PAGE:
I don’t mind Merrick as a character. There’s an element of the conniving, deceitful manipulator about her but at very least she is a powerful, strong woman who knows what she wants and seeks it out. I actually celebrate that we finally have someone in this series who pursued their power, their destiny, without any shame or hesitation or endless philosophising. I assume this will come in later books

Thrown in to this are a few male bisexual = sexually preys on the young references. Yes, yet AGAIN and it was really hammered home this time with David (David makes references several times that he’s only attracted to men but he’s also very very attracted to Merrick) being the predator.

“Now let’s talk about you and that boy, Joshua. Seems he was mighty young”

“You can do women, if they’re young enough,”

“David? She’s just young enough for you. She’s got some of the little boy left in her, don’t she?”

These are just a few excerpts. We also have a reference to Julien Mayfair, incestuous paedophile bisexual from the Mayfair Witches series. I said it last book and it’s just continued – bisexual men sexually preying on the young appears in almost – if not every – book by Anne Rice I’ve read. That is a problem and, frankly, I’m not just tired of it, I’m angered and disgusted by it. I deal with enough hate groups calling LGBT people sex predators without reading an entire series of books that pushes the meme.

We have a number of POC in this book including Merrick and her relatives. And there are some attempts to address some major issues like passing, losing culture and family history, conflict over light or dark skin and a whole lot of complexities that are addressed there. There was also a strong element of their White relatives carefully keeping them at a distance, some of them outright destroying family history and family artefacts to try and deny any kind of connection between them and Merrick’s family; even the white Mayfair witches (relatives of Marrick) only give a brief gesture of connection – and this is after we’ve seen how much the Mayfair name and family means to them.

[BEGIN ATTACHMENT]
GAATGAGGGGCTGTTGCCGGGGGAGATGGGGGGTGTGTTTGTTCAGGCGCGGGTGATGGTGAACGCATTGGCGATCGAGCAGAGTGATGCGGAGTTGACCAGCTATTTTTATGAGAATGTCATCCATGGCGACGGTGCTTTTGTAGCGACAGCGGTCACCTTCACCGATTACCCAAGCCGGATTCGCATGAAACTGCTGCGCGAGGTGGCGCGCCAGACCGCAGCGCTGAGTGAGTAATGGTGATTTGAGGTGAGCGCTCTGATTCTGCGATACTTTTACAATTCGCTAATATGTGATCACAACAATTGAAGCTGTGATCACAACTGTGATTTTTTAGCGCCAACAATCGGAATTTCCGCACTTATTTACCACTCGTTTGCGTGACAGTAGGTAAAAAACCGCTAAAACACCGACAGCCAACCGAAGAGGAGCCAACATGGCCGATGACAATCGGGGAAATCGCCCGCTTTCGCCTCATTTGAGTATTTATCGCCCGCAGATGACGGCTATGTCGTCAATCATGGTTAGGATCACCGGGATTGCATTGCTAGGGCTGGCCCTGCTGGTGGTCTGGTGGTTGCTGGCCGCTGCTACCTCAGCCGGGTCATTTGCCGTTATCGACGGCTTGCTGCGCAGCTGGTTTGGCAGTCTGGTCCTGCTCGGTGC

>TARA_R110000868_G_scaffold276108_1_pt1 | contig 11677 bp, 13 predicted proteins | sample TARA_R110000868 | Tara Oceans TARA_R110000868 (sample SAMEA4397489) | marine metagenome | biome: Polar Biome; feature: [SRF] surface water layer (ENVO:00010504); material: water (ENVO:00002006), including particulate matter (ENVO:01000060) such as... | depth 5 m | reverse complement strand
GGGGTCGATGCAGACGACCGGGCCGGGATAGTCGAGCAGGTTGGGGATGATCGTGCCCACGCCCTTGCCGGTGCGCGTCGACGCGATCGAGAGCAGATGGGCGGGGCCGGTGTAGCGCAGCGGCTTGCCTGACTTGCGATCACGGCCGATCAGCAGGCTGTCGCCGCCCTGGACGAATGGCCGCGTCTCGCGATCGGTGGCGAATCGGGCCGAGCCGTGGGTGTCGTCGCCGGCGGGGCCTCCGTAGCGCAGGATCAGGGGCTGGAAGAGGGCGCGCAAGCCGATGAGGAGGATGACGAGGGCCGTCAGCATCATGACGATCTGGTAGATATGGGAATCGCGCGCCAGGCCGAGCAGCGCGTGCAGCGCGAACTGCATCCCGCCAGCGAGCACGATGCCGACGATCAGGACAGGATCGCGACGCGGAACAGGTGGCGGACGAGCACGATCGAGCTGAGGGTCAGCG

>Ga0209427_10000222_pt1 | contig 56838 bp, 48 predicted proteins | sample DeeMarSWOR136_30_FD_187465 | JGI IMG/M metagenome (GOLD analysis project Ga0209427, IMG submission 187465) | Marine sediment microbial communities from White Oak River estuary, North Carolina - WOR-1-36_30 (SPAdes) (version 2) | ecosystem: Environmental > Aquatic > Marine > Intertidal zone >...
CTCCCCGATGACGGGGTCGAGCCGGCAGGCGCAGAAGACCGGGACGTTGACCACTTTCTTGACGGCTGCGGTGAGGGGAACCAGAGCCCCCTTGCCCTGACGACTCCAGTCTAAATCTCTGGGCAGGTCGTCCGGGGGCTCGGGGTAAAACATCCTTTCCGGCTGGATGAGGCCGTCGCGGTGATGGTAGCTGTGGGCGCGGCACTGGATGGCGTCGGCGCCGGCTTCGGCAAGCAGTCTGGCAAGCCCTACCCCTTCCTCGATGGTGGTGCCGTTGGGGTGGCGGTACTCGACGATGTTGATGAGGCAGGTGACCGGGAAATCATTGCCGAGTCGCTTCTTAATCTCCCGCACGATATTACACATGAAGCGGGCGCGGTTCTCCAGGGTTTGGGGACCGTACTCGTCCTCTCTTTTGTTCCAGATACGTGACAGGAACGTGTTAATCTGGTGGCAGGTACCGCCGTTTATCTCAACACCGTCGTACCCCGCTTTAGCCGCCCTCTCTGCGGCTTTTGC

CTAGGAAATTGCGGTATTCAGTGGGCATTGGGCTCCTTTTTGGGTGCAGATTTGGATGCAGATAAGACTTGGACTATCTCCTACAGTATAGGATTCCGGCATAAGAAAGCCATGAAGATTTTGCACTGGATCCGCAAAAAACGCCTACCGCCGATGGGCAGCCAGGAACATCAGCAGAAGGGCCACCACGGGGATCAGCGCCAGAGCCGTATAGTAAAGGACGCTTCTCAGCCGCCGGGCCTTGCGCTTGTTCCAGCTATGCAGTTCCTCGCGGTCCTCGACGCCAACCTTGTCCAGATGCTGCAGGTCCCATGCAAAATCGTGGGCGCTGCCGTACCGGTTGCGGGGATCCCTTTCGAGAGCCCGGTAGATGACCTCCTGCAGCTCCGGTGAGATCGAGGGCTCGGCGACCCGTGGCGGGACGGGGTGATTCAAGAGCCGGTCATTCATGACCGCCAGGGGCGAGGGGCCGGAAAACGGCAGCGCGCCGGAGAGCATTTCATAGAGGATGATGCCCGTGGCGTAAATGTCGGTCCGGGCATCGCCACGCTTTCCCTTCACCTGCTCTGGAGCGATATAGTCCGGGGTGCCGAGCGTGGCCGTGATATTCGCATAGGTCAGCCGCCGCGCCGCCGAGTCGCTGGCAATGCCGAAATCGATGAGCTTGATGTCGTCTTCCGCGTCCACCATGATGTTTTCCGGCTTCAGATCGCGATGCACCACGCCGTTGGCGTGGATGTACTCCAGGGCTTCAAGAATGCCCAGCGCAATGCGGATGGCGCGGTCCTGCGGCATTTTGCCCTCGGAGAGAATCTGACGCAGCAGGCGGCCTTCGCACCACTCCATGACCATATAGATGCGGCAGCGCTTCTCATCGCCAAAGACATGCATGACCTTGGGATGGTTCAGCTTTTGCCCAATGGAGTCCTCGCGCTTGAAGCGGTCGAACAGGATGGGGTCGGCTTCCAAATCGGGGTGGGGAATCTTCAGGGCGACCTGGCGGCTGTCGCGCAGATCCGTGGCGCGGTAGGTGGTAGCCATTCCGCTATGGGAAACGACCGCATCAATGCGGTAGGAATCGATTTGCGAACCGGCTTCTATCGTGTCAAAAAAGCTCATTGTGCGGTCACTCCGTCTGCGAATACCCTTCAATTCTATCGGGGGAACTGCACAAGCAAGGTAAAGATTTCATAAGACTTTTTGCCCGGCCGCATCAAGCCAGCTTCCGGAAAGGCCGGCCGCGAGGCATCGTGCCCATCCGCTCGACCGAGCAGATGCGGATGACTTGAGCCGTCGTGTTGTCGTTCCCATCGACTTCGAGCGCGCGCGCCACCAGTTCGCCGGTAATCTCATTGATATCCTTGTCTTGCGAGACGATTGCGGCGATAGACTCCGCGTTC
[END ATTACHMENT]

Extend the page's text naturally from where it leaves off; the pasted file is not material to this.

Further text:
But there’s also a vast amount of fetishisation and exoticification of skin colour and a really really romanticised view of slavery and post-slavery New Orleans.

My ending complaint is the same complaint I have for the whole series – it’s just boring. It’s dull. It’s very overwritten, we have far too many irrelevant details packed in, stories of the distant past are told with more irrelevant minutiae than even current experience. It’s clogged with ridiculously melodramatic emotional outbursts (can everyone stop whining and can everyone stop falling in love with every passing stranger after 2 seconds of acquaintance). We have vast backstories of characters before we’ve been given any reason to care about them or invest in their stories. There’s just so much here, so many words, and I’ve been given so little reason to care about any of them. For all the creepiness in the story and all the angsty drama and other problems I have, ultimately what really makes this book a chore is its dullness.